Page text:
If this guy is working on Transmissions.......when we used to rebuild truck transmissions like Fuller 13-18 speeds we built 4-wheel dollies that look similar to an oversized motor stand but support the tranny from it's own mounts in either the vertical or horizontal plane with full ability to rotate 360 degrees.........an oil pan underneath catches the excess fluid that was left over after draining...........this really has to be done in conjunction with an overhead hoist of some sort........unless this dude is going to try and lift these trannys and roll them around with a fork lift?

                On a work bench in a heavy commercial shop keep it simple.........4'x8' or larger w/a 3/4-1" plate on top.......on wheels and the new hard phenolic wheels are much better on hard surfaces than cast iron wheels which roll like a truck while the plastic ones move like a sports car........swivels on all corners with brakes and notched steering plates which allow you to lock a pair for steering if need be.

                a removable vise at one end plugged in like a towing receiver works as sometimes the vise just gets in the way when working on large projects.

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                • #9
                  Check out these casters, McMaster Carr #2435T31 $158 or 2435T32 $169 2100 and 2400 lb.cap, Polyurethane wheels, they roll real nice. I've got 3 tables with 1/2" tops and one with 5/8. the 1/2" tops pulled flat to the frame under them. The 5/8 laughed at me and kept it's slight bow. The frame under the tops is 2" x 4" 3/16" wall tubing I've had the heavy side of 4000 pounds on them with no ill effects.
                  Last edited by Oldgrandad; 08-15-2019, 05:32 PM.

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                  • #10
                    Here's one of my tables. It's 4' x 8' x 34 3/4" tall

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                    • #11
                      That’s pretty much what I had in mind. This guy has a fairly small shop, but it’s brand new and he had a fancy epoxy coating put on the floor, so those poly coated wheels would be awesome.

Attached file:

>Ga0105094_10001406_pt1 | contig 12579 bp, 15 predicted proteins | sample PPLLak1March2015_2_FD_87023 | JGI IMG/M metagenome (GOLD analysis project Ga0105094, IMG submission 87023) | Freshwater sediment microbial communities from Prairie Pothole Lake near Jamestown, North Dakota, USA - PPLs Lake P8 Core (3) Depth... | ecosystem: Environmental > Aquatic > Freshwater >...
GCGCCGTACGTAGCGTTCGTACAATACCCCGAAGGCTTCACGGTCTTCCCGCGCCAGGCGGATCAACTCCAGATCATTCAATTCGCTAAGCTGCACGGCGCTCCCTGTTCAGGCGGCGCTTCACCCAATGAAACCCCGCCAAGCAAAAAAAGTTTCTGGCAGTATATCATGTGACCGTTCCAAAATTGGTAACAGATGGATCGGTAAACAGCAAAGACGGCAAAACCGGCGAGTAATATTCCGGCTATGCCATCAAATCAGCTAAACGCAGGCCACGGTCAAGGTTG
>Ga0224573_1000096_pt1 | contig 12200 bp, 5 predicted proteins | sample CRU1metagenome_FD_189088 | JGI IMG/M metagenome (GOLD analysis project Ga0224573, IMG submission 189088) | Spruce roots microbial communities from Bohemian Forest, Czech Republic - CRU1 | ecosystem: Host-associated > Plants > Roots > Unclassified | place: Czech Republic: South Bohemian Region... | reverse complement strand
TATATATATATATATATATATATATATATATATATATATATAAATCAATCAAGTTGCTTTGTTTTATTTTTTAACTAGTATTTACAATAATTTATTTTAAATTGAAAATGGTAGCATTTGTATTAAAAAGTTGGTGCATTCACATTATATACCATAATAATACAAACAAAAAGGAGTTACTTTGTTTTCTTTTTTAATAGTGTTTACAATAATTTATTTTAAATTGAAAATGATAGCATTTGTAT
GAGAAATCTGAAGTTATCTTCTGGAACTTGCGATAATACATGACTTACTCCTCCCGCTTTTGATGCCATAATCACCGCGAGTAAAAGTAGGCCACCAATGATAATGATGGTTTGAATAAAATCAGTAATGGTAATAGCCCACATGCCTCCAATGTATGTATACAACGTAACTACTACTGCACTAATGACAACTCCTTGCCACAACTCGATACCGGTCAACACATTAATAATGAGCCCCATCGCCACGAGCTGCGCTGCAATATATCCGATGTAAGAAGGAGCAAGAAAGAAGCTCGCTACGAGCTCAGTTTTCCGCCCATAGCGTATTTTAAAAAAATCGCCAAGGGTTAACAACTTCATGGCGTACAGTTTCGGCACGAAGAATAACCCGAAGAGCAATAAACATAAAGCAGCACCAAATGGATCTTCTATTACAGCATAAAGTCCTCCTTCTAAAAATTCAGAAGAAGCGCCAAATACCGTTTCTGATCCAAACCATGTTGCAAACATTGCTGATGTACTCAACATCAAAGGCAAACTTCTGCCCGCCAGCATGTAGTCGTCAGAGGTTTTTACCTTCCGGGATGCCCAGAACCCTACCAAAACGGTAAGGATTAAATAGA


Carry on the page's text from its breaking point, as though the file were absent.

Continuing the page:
I assume he’s been using that forklift to yard those motors and trannys out.

                      I’m glad you mentioned that but about the 1/2” vs 5/8”. I was looking to go up to 3/4, but that seems like a lot of weight for no more benefit over 1/2”. As much as I’d love as heavy of a table as I can get.

                      Sometimes, the steel yard here has some drops from really heavy plate, they sell them for a savings over new in the 4x8. So I may have a range of sizes to choose from. We’ll see.

                      Thanks for all the suggestions!

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                      • #12
                        Here's my print for the table I built. Your welcome to use it or not, no hurt feelings if you don't. The 3" inset of the frame is for SP11 vise grip clearance and strong hand clamps reach in perfectly to clamp onto the 2 x 4 frame. The casters called out are from Grainger but are only 1,000 lb. capacity. I know I've exceeded their capacity a few times but they haven't folded yet. Good luck with your table build. I'm sure your customer will be pleased with whatever you build him.

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                        • #13
                          Forgot to mention, with the 5/8 top the table weighs about 1350 lbs. I didn't get a weight on the 1/2" plate the 5/8" plate was 816 lbs.

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                          • #14
                            Originally posted by Oldgrandad View Post
                            ... I didn't get a weight on the 1/2" plate the 5/8" plate was 816 lbs.
                            80% of 816 is 653.

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                            • #15
                              Methinks the casters for use on a table rolling on an epoxied slab, which will weigh over 1500 lbs bare and hold four times as much should be rated at 3500 lbs or more. Maybe something like this https://www.casterconcepts.com/caste...omaxx-casters/ (just the product of research, I'm not affiliated). Good luck.